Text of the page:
As for the guest-cat himself, he is a friendly little wonder, loving to be on my lap for extended periods, purring his throaty purr and scolding me raucously when I come home from not seeing him for hours on end. I hope not to jinx him, but I believe this may be a feline who will NOT need to be an only-cat, and may in fact be a perfect second or third pet. He uses scratching posts without fail, and always has perfect hygiene. A clean and affectionate animal, his only failing is not being accustomed to playing. We conquer that one next.


  1. Bear-Bear seems like a great cat for a calm, multi-cat household. No aggression/hostility, etc. Makes me think of Toby the stray (who is, I so hope, happy and safe), who (after neutering) wasn't at all aggressive, even toward Mr. Peanuts (whom I very rarely see now). This bodes well for a terrific forever home for Mr. Bear-Bear, and I hope that home comes sooner than later.

    Would your gang find it easier to adjust to kittens as fosters? Mind you, kittens probably would need a heck of a lot more time and work!

  2. awwww - sounds like he is doing his best to fit it. hope his new forever family sees this and jumps right up to get him.

    I have seen a reaction here similar to Josie's: the I am all tough so beware reaction followed by hey where are they going :)

  3. Bear Bear seems like a real gentleman. And Josie is a lady.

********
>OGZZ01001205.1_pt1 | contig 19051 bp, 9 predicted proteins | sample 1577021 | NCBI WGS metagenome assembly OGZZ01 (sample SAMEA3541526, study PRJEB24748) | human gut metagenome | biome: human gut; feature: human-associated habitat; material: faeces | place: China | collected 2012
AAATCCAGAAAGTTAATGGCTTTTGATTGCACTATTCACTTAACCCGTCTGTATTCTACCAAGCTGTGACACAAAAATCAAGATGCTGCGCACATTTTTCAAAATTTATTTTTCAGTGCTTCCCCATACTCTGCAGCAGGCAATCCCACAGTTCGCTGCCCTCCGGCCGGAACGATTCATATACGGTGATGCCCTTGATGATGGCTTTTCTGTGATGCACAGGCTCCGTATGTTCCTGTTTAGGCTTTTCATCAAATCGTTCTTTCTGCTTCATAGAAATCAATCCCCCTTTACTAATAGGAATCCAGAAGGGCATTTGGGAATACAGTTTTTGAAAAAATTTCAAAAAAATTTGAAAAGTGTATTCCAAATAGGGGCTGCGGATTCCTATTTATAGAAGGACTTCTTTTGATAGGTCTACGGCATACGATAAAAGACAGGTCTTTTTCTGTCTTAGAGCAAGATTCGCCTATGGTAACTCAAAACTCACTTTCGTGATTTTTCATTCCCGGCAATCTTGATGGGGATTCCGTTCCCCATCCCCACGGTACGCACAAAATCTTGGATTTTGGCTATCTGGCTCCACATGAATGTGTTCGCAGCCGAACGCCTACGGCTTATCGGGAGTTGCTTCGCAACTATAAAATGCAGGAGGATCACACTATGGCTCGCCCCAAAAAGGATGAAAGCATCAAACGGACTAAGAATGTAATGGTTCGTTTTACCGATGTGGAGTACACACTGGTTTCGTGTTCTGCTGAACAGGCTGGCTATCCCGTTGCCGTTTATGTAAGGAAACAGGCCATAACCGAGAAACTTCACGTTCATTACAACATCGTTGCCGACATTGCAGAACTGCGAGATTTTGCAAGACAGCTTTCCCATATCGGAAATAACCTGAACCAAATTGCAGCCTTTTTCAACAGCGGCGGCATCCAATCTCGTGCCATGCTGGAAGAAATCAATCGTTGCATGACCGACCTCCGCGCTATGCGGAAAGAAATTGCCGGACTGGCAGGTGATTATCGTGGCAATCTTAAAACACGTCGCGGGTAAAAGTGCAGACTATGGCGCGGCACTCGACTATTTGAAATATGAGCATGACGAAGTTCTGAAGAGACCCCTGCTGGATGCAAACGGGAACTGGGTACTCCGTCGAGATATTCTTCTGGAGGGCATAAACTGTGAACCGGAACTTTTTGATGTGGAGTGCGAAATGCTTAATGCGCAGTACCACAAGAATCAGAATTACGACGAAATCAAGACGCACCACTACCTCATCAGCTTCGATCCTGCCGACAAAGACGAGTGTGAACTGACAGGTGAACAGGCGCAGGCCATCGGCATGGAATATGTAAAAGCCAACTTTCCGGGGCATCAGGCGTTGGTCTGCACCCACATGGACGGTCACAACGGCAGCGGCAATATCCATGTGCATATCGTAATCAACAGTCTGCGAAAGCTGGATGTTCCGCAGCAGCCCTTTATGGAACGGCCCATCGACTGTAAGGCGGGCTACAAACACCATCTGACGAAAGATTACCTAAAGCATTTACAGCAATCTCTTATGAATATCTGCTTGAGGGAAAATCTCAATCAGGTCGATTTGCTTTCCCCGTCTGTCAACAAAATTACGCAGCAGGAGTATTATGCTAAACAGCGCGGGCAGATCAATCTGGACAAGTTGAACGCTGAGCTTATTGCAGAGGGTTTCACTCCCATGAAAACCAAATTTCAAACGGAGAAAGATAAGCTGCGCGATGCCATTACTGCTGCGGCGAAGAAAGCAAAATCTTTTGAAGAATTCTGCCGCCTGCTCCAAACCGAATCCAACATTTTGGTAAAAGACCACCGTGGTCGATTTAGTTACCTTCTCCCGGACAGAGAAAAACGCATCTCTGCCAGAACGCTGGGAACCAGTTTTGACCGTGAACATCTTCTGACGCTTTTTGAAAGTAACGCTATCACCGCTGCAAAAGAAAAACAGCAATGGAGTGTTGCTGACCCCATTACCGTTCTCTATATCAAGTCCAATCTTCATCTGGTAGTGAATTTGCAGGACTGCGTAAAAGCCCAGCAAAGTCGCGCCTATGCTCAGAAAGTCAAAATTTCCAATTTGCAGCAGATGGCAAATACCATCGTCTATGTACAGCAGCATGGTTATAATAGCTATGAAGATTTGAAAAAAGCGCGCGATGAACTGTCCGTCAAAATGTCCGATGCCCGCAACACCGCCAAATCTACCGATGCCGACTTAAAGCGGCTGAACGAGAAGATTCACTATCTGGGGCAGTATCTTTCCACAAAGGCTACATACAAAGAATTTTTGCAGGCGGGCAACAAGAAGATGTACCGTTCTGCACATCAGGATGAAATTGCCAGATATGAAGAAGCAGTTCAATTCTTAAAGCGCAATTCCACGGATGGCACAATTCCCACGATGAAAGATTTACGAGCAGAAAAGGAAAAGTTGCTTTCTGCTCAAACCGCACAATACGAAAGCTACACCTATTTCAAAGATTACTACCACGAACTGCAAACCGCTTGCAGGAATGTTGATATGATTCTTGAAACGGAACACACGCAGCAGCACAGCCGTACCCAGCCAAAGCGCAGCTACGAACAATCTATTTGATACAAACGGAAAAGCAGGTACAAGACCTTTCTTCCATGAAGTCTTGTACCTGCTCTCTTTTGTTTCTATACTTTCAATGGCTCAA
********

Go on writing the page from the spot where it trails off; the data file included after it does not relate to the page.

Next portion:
- Jessica

  4. It sounds really promising. Bear-Bear looks a bit like me, Texas, don't you think. Maybe that's why it's promising ;-) Just kidding. Well kinda ;-)

    I wanted to stop by and say thank you for leaving a nice message for Milou on my blog. That enabled me to find your blog too. And Milou is doing better!

    Purrs to a nice weekend!

  5. Seems like everyone is adjusting to the new comer. They'll soon get use to other... eventually.

  6. Bear Bear does sound like he will get along with other cats. The ones that ignore aggression are usually the ones that get along all right. I know just how you feel. I have a foster cat here that is scared silly of other cats so she lives in a room by herself. I sure wish I could find her an only cat home. You such a nice person to help those foster kitties.

  7. From our experience the Orange Tabbies seem more accepting of others. Here at the Tomcat I, Timmy, am the great equalizer. I play with Buddy the cranky elder, Buttons the rambunctious teen, Fitz the young lady, Toby of course my equal, and finally Rumpy who is, well, he is a nudge to to say the least.
    Good luck and thanks for being so loving!

  8. RE: the comment on my post about the choir:

    Well, maybe I should have written that the singing wasn't good then. But it was, technically, just not with the certain something that Gospel music needs, no matter one's cultural background.

    I still think, though, that if your roots are in slavery and those struggles permeate your culture, there's a certain "soul" to your singing of those old hymns that someone whose ancestors were the oppressors, just doesn't have.

    Or maybe the choir just lacked "heart" or "soul" overall, regardless of background. But I probably wouldn't have felt a lack in their performance if they had been singing traditional Anglican hymns, for example.